Criminal Law - Supreme Court Review
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FIRST PARAGRAPH(S)|During the review period, the Nebraska Supreme Court faced numerous appeals based on allegedly excessive sentences. Few of these arguments were sustained. Two exceptions were State v. Christian and State v. Jackson. From an overview of these cases, it appears that the trial court has broad discretion in imposing sentences within statutory limits. From approximately fifty such appeals, only one was held to be an abuse of discretion.|In Christian, the trial judge sentenced an eighteen-year-old to 1 to 3 years in the Department of Correctional Services on a conviction of burglary. The Supreme Court modified the penalty to 6 months in the county jail after finding that the defendant was not "beyond redemption". The court based its decision on the unsatisfactory home life of the defendant and on the presumption that rehabilitation would be better facilitated by the shorter sentence.|In Jackson, the trial court imposed a sentence without the benefit of a presentence report. Section 29-2261 (1) of the Nebraska Statutes requires the use of a presentence report except when impractical. In view of the mandatory language of the statute, the court held that the defendant could not be sentenced without the use of the presentence report...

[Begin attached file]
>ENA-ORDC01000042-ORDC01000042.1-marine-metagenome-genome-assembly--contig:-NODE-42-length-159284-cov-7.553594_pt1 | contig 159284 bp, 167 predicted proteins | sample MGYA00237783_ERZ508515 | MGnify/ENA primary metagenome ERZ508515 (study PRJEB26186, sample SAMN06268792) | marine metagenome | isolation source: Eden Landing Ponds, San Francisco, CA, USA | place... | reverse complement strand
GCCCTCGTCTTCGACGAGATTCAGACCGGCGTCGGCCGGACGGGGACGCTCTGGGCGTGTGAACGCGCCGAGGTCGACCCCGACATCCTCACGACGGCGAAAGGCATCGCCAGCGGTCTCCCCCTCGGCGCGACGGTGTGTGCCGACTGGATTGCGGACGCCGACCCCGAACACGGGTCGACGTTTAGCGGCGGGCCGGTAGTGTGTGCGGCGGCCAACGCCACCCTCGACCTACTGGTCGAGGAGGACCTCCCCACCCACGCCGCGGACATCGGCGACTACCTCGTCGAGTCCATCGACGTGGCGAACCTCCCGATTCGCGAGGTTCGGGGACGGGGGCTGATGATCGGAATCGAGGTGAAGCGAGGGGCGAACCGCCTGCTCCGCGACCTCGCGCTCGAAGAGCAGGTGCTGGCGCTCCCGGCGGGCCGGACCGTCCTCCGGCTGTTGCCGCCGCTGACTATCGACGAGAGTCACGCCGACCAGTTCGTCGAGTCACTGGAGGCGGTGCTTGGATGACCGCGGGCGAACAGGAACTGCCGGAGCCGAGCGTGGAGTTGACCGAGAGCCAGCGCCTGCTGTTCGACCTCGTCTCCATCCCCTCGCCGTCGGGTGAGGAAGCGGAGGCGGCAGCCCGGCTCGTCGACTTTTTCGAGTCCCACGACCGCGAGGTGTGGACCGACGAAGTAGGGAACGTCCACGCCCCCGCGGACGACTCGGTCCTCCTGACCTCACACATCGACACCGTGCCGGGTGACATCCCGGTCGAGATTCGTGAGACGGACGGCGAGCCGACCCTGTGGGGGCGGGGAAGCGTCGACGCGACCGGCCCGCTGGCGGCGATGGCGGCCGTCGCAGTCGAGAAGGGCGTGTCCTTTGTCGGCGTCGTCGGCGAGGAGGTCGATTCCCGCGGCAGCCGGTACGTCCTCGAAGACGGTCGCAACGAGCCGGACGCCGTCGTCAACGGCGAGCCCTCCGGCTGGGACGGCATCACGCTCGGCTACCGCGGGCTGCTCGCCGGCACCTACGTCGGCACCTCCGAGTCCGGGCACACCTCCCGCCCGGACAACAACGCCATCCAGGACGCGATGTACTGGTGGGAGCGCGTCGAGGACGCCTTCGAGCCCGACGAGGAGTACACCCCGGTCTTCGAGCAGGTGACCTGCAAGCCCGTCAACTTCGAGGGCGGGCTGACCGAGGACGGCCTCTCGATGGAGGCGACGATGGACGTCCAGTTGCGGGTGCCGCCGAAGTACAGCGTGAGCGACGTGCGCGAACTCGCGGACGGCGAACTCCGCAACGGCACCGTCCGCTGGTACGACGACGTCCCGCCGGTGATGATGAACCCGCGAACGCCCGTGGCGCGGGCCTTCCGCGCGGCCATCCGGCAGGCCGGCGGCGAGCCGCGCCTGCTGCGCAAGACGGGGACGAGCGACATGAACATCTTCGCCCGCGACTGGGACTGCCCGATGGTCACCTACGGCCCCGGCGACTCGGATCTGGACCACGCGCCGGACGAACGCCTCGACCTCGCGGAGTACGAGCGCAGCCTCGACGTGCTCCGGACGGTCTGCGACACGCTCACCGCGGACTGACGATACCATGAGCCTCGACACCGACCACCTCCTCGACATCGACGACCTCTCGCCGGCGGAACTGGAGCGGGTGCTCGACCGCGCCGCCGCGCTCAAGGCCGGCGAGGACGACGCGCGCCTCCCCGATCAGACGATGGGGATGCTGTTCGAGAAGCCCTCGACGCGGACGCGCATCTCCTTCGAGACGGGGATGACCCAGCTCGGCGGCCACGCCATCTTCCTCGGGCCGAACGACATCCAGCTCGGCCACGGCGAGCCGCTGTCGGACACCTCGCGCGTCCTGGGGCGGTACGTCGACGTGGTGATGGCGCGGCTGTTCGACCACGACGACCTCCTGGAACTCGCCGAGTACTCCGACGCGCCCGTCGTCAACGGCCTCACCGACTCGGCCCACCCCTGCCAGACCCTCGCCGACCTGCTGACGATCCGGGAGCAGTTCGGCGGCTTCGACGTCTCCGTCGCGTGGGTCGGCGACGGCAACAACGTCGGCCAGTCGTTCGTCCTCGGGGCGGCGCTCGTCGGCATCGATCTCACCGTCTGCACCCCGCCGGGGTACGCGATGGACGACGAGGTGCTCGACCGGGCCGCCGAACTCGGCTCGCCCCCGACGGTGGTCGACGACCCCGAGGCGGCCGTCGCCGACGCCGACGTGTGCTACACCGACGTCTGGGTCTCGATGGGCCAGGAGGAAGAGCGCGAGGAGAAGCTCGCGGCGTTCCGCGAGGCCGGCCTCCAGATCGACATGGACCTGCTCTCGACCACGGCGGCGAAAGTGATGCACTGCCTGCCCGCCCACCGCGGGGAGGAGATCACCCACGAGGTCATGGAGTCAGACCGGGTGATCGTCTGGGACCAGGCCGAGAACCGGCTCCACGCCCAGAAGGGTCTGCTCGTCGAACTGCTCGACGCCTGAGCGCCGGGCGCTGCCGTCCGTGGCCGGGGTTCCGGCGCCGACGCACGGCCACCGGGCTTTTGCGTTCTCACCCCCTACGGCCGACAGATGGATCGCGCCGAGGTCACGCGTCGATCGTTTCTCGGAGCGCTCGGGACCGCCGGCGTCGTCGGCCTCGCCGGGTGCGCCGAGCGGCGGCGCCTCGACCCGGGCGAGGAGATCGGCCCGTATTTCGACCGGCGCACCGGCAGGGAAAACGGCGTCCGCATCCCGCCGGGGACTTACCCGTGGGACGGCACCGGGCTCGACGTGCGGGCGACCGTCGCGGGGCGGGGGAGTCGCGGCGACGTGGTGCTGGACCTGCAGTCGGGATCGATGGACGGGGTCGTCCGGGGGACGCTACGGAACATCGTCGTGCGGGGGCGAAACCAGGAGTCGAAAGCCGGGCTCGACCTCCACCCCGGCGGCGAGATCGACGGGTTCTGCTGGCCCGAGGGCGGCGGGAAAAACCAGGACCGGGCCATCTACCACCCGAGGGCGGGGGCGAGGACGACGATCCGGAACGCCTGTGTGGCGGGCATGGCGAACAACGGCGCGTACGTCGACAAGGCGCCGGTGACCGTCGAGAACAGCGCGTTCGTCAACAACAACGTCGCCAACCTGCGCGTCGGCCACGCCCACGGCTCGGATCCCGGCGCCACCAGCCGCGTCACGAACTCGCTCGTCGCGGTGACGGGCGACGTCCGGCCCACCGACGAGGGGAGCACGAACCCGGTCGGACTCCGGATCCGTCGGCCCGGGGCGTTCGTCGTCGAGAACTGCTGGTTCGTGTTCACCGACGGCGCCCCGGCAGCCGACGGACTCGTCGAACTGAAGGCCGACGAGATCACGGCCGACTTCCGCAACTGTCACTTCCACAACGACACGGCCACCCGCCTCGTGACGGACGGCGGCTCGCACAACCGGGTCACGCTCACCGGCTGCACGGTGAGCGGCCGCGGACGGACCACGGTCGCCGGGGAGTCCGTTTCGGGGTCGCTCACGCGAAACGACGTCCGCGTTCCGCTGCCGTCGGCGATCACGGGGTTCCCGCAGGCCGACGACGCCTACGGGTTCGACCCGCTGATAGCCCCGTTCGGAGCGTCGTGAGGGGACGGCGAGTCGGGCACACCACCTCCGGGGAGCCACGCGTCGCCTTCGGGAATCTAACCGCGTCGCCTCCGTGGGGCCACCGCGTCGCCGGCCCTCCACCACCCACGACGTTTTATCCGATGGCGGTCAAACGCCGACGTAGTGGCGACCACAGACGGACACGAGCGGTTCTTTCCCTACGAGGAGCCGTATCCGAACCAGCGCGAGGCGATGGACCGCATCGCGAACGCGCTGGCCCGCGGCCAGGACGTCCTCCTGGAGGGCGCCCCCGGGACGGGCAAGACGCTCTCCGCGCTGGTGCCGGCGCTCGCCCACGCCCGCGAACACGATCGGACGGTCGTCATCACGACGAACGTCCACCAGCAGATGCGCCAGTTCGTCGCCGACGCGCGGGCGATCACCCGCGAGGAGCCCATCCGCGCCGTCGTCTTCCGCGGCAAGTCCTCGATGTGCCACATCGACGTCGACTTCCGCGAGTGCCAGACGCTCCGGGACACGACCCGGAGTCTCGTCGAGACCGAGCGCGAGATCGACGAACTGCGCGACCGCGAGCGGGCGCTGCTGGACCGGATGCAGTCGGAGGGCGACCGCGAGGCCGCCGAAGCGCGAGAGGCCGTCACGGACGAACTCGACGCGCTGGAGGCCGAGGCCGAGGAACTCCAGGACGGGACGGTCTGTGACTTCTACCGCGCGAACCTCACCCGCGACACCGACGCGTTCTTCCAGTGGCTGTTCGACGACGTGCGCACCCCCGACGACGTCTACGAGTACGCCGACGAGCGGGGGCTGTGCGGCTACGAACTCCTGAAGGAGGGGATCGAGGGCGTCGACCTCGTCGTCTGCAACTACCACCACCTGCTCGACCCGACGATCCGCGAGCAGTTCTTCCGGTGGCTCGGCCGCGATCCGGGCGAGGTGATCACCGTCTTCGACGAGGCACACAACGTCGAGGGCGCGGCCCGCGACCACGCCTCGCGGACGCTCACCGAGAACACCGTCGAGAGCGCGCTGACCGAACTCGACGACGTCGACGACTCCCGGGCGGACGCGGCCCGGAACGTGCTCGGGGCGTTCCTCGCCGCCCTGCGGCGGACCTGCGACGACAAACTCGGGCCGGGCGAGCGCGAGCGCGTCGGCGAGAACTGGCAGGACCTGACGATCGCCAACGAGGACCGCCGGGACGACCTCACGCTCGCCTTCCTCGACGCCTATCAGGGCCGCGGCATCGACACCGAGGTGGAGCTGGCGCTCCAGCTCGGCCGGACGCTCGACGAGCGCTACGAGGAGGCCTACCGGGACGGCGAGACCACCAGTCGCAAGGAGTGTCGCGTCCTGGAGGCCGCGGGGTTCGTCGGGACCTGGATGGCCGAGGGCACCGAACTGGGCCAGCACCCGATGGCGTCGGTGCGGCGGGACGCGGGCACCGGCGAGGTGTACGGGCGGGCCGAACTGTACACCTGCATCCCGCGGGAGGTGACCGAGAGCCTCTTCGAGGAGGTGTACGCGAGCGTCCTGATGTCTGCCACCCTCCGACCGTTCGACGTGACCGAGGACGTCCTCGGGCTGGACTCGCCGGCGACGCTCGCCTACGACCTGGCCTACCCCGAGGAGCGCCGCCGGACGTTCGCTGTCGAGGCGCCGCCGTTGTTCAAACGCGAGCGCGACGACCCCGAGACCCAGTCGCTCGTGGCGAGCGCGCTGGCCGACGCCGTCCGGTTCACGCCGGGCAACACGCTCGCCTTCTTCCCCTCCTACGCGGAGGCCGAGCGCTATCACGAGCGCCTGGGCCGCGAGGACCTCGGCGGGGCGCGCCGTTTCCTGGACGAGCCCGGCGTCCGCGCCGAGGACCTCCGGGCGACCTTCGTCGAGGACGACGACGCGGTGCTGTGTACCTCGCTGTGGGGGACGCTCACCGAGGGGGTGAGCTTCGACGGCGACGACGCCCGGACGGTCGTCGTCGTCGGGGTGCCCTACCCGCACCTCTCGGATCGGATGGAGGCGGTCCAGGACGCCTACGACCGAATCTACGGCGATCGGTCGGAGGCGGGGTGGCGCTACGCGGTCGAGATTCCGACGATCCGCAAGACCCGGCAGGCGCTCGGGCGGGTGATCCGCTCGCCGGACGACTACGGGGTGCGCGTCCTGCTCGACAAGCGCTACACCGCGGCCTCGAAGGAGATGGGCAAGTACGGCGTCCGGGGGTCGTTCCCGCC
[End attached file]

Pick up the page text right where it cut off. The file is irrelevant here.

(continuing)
9 Creighton L. Rev. 54 (1975-1976)
Creighton University School of Law